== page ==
Tuesday, April 22, 2014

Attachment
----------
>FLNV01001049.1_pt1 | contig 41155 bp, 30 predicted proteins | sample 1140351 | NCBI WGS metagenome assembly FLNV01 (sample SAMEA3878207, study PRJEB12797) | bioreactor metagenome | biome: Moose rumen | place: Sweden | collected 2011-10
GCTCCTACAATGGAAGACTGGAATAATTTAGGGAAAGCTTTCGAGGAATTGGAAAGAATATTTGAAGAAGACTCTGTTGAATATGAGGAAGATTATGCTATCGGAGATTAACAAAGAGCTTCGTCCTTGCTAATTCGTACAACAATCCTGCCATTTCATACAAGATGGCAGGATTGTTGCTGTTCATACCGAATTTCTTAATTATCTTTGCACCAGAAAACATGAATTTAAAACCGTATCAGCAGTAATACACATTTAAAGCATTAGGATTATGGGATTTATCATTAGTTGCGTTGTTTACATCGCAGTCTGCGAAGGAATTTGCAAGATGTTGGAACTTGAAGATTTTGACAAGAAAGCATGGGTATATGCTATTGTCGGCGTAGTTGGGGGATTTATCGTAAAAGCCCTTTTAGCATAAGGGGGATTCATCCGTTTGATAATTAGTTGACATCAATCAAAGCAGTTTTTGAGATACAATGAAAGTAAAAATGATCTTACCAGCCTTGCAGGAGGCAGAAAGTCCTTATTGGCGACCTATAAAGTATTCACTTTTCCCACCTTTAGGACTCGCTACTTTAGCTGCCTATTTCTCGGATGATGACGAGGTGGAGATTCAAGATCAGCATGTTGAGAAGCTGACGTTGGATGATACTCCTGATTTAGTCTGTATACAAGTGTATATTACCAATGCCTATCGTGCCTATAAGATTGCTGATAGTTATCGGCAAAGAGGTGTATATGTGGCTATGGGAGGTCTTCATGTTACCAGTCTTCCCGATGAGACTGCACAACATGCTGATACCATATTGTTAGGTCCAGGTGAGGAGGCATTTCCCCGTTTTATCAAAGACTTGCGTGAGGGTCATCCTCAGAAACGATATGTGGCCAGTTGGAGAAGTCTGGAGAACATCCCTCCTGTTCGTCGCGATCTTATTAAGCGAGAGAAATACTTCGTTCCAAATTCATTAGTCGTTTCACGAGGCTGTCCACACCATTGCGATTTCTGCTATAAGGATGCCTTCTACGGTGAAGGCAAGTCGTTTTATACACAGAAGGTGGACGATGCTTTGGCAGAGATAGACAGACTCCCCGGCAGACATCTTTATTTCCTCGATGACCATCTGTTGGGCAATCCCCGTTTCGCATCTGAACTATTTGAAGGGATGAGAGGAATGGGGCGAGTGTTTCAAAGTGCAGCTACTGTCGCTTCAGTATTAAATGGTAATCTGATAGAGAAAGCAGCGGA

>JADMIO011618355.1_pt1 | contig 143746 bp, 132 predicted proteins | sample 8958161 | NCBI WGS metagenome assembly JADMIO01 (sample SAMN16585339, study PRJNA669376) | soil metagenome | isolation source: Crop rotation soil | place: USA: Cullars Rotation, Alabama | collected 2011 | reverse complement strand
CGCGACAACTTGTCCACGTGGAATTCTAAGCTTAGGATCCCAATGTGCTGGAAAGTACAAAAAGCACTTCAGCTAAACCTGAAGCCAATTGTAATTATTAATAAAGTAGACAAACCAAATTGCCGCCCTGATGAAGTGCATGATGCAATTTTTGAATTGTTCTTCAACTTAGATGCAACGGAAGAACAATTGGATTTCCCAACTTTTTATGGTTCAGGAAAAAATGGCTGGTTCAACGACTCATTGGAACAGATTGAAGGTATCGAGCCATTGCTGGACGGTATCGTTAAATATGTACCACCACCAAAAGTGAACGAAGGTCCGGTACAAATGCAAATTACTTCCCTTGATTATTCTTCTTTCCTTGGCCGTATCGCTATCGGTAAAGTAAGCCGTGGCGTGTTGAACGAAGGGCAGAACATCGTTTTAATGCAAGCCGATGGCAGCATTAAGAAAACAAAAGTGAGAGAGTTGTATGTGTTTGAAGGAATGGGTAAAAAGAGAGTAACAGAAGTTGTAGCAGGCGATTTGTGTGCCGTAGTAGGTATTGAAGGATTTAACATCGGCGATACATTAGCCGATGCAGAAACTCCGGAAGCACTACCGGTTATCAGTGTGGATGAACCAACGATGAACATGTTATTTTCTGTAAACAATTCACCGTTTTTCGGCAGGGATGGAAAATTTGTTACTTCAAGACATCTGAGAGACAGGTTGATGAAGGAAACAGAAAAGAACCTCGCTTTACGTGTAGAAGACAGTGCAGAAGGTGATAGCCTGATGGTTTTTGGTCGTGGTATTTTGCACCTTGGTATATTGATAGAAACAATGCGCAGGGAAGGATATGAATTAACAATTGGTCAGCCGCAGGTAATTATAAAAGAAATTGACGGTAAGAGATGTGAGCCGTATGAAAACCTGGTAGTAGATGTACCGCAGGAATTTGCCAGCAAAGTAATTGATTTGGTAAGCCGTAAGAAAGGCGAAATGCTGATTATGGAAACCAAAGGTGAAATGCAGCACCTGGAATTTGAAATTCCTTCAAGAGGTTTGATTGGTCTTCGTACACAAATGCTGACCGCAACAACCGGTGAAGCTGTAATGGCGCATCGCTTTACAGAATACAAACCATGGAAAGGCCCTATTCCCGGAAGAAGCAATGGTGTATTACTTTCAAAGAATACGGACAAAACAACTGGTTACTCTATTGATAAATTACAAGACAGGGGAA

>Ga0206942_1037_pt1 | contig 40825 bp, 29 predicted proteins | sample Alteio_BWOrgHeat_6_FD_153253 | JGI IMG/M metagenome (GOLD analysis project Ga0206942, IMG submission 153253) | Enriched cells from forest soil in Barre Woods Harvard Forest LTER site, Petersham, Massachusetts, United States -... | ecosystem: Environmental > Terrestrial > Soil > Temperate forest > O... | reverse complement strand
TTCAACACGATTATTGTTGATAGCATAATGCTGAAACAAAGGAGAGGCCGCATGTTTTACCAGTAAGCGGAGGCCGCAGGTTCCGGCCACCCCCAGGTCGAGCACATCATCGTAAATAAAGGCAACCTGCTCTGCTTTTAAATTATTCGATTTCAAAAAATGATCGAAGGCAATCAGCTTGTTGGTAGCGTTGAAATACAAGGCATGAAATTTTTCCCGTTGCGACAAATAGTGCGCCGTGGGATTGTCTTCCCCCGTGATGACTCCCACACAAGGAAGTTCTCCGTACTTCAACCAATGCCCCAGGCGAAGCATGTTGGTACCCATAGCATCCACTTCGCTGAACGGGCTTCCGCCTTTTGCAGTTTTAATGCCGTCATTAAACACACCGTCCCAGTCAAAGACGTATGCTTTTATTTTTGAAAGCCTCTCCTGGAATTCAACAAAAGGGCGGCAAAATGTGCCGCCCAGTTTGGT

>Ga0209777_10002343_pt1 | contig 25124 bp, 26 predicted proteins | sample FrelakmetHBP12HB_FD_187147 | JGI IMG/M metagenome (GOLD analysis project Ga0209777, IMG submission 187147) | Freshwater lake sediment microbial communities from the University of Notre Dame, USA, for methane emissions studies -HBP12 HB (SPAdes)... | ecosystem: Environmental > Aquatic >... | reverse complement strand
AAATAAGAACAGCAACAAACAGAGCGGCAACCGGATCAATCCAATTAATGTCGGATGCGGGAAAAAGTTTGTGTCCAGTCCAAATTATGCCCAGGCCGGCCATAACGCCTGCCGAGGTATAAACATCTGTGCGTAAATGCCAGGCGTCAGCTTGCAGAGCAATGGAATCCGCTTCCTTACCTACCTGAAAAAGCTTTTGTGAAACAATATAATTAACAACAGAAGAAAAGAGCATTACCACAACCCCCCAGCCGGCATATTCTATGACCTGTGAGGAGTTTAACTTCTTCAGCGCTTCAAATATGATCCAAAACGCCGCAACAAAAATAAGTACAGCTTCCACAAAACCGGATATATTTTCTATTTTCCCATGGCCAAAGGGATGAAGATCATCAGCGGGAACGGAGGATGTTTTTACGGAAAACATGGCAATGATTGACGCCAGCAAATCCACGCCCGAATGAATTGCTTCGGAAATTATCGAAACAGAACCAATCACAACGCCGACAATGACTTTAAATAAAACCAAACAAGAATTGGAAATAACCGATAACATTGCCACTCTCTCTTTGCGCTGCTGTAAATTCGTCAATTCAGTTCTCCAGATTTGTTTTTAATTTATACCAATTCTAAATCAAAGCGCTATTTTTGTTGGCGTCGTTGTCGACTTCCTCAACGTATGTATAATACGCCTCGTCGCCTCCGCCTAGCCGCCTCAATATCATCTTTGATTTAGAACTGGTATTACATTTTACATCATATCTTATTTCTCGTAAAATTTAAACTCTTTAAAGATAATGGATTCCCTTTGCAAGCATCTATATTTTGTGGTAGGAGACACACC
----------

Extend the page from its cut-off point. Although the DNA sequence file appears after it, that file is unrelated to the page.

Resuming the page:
In communal Amana times, money was scarce and paint expensive, so a whitewash tinted with blue dye from the Amana Woolen Mill, was used for a touch of decoration on the plaster walls of homes and churches. Whitewashing, commissioned by the Elders and done by a taglohner or day worker paid in food,wine,or little money, was a spring housecleaning ritual. It brought in new color and a fresh scent. Whitewashing, like a limewash, was a low cost type of paint made from slaked lime and chalk. Various other additives for color were used. It took several days to dry and harden. Historically, it was used in rural diaries and kitchens for its antibacterial quality, also as an imitation of real paint. These seasonal coats of "Amana Blue" whitewash kept the interiors fresh, beautiful, and clean. ( See top center of picture in Amana church wedding for plaster whitewash wall.)

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